Wednesday, August 31, 2011

The Franchise

I've been waffling about discussing today's issue for the last month, for two reasons. One, while it's about voting, it's not about voting systems, so it's a bit off-topic. And two, it's become something of a partisan issue. On the other hand, I've made no posts since last month. So here we go!

The essential component of democracy is elections; to let the people who will be affected by the law decide the law (or at least, representatives who will do so.) Give people a choice over the government, and they will be more satisfied with that government's choices. That's why we have only, and always, expanded the franchise; to African Americans, to women, to 18 year-olds. Even if you disagree with the choices another voter makes, it is essential to democracy to allow them to make that choice. Which is why I am disgusted at the numerous efforts around the country to blatantly disenfranchise groups of voters because of their expected partisan voting habits.

I am, of course, speaking about the attempts, almost exclusively* in Republican-controlled state houses, to enact legislation that would impose stringent requirements, or strengthen the existing requirements, for government-issued photo identification before a voter is allowed to exercise their right to vote. These bills are nominally being introduced to combat voter fraud, and yes, voter fraud is something any democracy should be worried about. But in modern America, it is not a grave problem (a rough estimate finds that there is one alleged case of voter fraud for every 100,000 eligible voters, and only approximately one in 40 of those leads to a conviction. That's one in 4 million, and there are only slightly over 210 million eligible voters in the United States; do the math.) But worse, the laws being proposed do very-little to absolutely-nothing to prevent the majority of fraud cases (most fraudulent votes are cast by election insiders, and outsiders who vote fraudulently typically do so via absentee ballots or through multiple registrations at different polling places, neither of which can be caught by checking ID.)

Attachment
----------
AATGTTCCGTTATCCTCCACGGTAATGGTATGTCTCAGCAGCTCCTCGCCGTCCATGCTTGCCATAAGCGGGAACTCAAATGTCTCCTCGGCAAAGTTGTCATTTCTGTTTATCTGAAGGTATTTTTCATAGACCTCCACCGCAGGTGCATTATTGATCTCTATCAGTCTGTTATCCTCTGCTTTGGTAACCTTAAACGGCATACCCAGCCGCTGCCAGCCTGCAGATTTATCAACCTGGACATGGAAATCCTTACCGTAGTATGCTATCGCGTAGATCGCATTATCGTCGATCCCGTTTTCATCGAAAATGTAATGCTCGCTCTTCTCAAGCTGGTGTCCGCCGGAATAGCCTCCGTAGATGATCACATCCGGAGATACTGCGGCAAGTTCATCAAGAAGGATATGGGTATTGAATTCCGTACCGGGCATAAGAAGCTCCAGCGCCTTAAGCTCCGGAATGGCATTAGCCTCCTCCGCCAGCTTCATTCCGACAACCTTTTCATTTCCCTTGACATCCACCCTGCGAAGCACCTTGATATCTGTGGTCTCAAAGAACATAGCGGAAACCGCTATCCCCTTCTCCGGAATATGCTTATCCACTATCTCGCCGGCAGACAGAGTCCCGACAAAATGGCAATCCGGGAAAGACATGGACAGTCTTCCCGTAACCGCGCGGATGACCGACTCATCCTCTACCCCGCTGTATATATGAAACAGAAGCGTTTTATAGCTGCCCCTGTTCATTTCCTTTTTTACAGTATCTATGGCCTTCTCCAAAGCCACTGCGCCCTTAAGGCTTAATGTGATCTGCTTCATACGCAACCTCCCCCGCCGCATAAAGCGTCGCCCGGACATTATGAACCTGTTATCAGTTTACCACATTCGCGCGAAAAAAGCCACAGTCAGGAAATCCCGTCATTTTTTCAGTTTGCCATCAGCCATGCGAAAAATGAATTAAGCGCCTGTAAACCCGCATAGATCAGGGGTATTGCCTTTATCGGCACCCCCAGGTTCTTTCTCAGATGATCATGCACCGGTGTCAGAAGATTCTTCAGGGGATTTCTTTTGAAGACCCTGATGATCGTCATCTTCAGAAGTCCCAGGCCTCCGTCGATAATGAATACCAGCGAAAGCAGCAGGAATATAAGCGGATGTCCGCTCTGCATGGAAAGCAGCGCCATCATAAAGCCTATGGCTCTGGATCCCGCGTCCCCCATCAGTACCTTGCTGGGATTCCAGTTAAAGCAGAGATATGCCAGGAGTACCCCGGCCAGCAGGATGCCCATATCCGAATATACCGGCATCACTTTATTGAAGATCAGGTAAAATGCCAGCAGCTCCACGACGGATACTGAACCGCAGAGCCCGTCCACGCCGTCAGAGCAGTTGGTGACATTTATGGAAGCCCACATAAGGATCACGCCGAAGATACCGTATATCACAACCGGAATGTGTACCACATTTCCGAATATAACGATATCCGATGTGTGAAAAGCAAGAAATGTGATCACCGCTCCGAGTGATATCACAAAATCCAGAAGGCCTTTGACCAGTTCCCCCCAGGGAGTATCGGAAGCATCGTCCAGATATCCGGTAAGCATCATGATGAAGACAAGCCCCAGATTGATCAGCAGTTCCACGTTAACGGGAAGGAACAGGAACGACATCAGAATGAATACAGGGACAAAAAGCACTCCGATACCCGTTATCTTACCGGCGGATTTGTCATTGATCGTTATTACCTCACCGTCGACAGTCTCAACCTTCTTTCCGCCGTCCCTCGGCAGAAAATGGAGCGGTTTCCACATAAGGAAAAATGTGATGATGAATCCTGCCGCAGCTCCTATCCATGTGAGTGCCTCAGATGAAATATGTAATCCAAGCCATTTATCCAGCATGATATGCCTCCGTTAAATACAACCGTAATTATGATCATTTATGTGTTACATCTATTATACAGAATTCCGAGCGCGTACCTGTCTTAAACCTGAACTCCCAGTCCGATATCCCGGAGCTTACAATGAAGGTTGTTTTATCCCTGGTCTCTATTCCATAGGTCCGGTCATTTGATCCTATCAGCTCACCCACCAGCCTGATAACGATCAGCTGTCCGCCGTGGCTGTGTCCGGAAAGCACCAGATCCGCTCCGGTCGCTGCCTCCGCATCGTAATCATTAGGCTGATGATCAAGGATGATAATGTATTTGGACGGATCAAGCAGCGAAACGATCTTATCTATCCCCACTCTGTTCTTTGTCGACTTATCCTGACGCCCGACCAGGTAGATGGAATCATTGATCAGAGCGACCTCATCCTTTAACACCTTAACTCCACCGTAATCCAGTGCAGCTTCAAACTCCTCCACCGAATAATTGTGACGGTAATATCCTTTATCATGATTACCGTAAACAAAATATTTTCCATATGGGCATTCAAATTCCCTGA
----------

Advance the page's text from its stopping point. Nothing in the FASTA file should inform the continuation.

Rather, the effect of these laws will primarily be to prevent innocent poor, minority, and youth voters from voting; all groups which tend to vote for Democrats. A generous estimate would be that 3,000 legitimate voters will be turned away at the polls for each case of fraud that these laws would stop, and the true number is possibly orders of magnitude higher.

In any functioning democracy, we will disagree. But attempting to win by reducing the electorate cuts at the very essence of democracy.

(Numbers based off various articles from The Voting News's "voter fraud" topic.)

*Rhode Island's law, although passed through a Democratically-controlled house, is much milder than the other laws pushed forward this year. It does not go into effect until 2014 (i.e., will not affect the next presidential election), it allows a much broader class of documents to count as valid identification, and rather than turn voters away it allows them to cast a provisional ballot.